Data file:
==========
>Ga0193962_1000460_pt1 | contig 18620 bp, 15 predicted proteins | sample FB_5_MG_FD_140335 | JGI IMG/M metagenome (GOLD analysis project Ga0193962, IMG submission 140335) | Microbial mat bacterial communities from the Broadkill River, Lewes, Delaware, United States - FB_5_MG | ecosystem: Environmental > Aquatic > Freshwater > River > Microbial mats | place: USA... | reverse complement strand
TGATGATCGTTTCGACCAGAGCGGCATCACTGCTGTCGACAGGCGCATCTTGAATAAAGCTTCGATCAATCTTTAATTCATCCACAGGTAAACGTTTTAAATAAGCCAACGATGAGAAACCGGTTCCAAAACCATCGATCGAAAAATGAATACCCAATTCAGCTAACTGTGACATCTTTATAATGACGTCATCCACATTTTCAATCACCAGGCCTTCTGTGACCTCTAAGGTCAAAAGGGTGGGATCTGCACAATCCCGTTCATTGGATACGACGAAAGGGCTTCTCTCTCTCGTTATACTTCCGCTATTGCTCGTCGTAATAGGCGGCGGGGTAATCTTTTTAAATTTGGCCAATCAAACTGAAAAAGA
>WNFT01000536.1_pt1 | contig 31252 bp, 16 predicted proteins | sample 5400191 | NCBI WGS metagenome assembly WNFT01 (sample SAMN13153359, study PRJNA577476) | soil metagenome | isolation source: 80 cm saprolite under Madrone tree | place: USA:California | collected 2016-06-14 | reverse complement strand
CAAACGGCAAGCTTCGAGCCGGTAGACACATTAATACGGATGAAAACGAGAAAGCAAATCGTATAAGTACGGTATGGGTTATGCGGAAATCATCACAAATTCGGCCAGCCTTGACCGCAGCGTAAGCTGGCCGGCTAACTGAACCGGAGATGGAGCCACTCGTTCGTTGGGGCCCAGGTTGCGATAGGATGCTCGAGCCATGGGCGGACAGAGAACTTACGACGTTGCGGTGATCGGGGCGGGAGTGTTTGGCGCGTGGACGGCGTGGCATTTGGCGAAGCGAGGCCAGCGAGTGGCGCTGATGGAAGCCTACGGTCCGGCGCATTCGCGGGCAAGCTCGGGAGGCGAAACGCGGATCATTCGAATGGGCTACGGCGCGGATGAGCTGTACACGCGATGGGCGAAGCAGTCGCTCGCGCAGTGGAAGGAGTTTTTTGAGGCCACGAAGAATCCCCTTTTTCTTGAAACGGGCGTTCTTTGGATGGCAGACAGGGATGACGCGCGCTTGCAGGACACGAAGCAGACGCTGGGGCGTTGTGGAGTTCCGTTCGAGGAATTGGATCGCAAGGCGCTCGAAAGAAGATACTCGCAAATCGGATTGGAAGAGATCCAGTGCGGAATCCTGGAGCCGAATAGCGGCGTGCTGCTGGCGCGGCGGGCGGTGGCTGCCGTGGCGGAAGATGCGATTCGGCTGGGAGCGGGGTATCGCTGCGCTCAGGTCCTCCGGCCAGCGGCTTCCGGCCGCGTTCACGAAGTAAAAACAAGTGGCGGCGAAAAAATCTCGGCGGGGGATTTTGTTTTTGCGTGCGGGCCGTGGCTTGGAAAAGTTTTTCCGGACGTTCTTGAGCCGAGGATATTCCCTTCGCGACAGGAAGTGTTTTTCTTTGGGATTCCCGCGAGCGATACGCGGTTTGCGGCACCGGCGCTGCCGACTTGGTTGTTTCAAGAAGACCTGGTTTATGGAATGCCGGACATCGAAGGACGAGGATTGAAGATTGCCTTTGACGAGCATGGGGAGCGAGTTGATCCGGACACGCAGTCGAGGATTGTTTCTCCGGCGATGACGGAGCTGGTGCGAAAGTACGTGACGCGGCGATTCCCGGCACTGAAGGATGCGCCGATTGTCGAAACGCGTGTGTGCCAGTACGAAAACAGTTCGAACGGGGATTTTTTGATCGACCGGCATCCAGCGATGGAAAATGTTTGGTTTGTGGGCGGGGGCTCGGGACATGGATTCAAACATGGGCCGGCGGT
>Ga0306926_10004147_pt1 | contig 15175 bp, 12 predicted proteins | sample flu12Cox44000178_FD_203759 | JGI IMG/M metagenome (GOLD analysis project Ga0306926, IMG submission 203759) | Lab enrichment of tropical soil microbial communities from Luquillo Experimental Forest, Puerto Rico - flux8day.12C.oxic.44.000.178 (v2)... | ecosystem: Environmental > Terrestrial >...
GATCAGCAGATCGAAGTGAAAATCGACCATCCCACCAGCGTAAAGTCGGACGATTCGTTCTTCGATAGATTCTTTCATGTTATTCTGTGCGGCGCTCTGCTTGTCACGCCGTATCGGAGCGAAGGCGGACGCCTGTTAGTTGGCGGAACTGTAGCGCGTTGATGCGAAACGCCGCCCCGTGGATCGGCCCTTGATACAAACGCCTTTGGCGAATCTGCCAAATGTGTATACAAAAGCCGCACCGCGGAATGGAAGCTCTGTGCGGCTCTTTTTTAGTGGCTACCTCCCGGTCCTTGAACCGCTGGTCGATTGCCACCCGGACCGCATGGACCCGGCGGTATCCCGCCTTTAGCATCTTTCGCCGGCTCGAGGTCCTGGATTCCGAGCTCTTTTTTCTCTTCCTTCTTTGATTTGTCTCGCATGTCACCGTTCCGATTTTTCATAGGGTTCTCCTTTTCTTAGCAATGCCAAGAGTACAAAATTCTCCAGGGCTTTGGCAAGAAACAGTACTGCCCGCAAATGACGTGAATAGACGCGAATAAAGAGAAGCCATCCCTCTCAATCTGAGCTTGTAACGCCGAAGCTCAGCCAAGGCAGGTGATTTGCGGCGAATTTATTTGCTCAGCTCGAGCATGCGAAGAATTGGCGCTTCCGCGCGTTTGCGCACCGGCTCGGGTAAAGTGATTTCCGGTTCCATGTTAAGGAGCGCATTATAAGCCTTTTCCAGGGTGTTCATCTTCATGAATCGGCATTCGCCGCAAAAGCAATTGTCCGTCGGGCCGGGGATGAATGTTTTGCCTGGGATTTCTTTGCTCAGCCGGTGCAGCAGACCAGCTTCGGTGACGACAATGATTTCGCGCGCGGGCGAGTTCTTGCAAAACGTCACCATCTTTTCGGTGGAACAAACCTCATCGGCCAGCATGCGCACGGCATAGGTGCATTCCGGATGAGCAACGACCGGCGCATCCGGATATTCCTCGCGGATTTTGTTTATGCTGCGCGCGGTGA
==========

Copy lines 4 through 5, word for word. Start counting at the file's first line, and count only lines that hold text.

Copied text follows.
CAAACGGCAAGCTTCGAGCCGGTAGACACATTAATACGGATGAAAACGAGAAAGCAAATCGTATAAGTACGGTATGGGTTATGCGGAAATCATCACAAATTCGGCCAGCCTTGACCGCAGCGTAAGCTGGCCGGCTAACTGAACCGGAGATGGAGCCACTCGTTCGTTGGGGCCCAGGTTGCGATAGGATGCTCGAGCCATGGGCGGACAGAGAACTTACGACGTTGCGGTGATCGGGGCGGGAGTGTTTGGCGCGTGGACGGCGTGGCATTTGGCGAAGCGAGGCCAGCGAGTGGCGCTGATGGAAGCCTACGGTCCGGCGCATTCGCGGGCAAGCTCGGGAGGCGAAACGCGGATCATTCGAATGGGCTACGGCGCGGATGAGCTGTACACGCGATGGGCGAAGCAGTCGCTCGCGCAGTGGAAGGAGTTTTTTGAGGCCACGAAGAATCCCCTTTTTCTTGAAACGGGCGTTCTTTGGATGGCAGACAGGGATGACGCGCGCTTGCAGGACACGAAGCAGACGCTGGGGCGTTGTGGAGTTCCGTTCGAGGAATTGGATCGCAAGGCGCTCGAAAGAAGATACTCGCAAATCGGATTGGAAGAGATCCAGTGCGGAATCCTGGAGCCGAATAGCGGCGTGCTGCTGGCGCGGCGGGCGGTGGCTGCCGTGGCGGAAGATGCGATTCGGCTGGGAGCGGGGTATCGCTGCGCTCAGGTCCTCCGGCCAGCGGCTTCCGGCCGCGTTCACGAAGTAAAAACAAGTGGCGGCGAAAAAATCTCGGCGGGGGATTTTGTTTTTGCGTGCGGGCCGTGGCTTGGAAAAGTTTTTCCGGACGTTCTTGAGCCGAGGATATTCCCTTCGCGACAGGAAGTGTTTTTCTTTGGGATTCCCGCGAGCGATACGCGGTTTGCGGCACCGGCGCTGCCGACTTGGTTGTTTCAAGAAGACCTGGTTTATGGAATGCCGGACATCGAAGGACGAGGATTGAAGATTGCCTTTGACGAGCATGGGGAGCGAGTTGATCCGGACACGCAGTCGAGGATTGTTTCTCCGGCGATGACGGAGCTGGTGCGAAAGTACGTGACGCGGCGATTCCCGGCACTGAAGGATGCGCCGATTGTCGAAACGCGTGTGTGCCAGTACGAAAACAGTTCGAACGGGGATTTTTTGATCGACCGGCATCCAGCGATGGAAAATGTTTGGTTTGTGGGCGGGGGCTCGGGACATGGATTCAAACATGGGCCGGCGGT
>Ga0306926_10004147_pt1 | contig 15175 bp, 12 predicted proteins | sample flu12Cox44000178_FD_203759 | JGI IMG/M metagenome (GOLD analysis project Ga0306926, IMG submission 203759) | Lab enrichment of tropical soil microbial communities from Luquillo Experimental Forest, Puerto Rico - flux8day.12C.oxic.44.000.178 (v2)... | ecosystem: Environmental > Terrestrial >...